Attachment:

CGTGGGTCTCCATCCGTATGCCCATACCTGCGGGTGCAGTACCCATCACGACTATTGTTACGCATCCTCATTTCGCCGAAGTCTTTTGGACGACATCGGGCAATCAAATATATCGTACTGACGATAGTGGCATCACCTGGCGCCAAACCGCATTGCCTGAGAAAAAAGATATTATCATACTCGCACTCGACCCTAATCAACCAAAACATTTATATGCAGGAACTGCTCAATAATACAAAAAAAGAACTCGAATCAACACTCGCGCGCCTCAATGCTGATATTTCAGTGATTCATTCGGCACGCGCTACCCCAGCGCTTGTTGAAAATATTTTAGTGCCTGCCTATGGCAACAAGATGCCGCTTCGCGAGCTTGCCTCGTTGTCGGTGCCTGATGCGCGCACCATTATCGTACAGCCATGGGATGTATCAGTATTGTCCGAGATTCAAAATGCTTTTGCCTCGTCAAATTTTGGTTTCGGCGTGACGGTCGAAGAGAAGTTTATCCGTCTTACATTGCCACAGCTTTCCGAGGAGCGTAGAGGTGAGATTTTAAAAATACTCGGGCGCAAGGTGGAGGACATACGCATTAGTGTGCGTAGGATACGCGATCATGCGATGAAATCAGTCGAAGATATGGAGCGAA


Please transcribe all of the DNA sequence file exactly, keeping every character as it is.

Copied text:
CGTGGGTCTCCATCCGTATGCCCATACCTGCGGGTGCAGTACCCATCACGACTATTGTTACGCATCCTCATTTCGCCGAAGTCTTTTGGACGACATCGGGCAATCAAATATATCGTACTGACGATAGTGGCATCACCTGGCGCCAAACCGCATTGCCTGAGAAAAAAGATATTATCATACTCGCACTCGACCCTAATCAACCAAAACATTTATATGCAGGAACTGCTCAATAATACAAAAAAAGAACTCGAATCAACACTCGCGCGCCTCAATGCTGATATTTCAGTGATTCATTCGGCACGCGCTACCCCAGCGCTTGTTGAAAATATTTTAGTGCCTGCCTATGGCAACAAGATGCCGCTTCGCGAGCTTGCCTCGTTGTCGGTGCCTGATGCGCGCACCATTATCGTACAGCCATGGGATGTATCAGTATTGTCCGAGATTCAAAATGCTTTTGCCTCGTCAAATTTTGGTTTCGGCGTGACGGTCGAAGAGAAGTTTATCCGTCTTACATTGCCACAGCTTTCCGAGGAGCGTAGAGGTGAGATTTTAAAAATACTCGGGCGCAAGGTGGAGGACATACGCATTAGTGTGCGTAGGATACGCGATCATGCGATGAAATCAGTCGAAGATATGGAGCGAA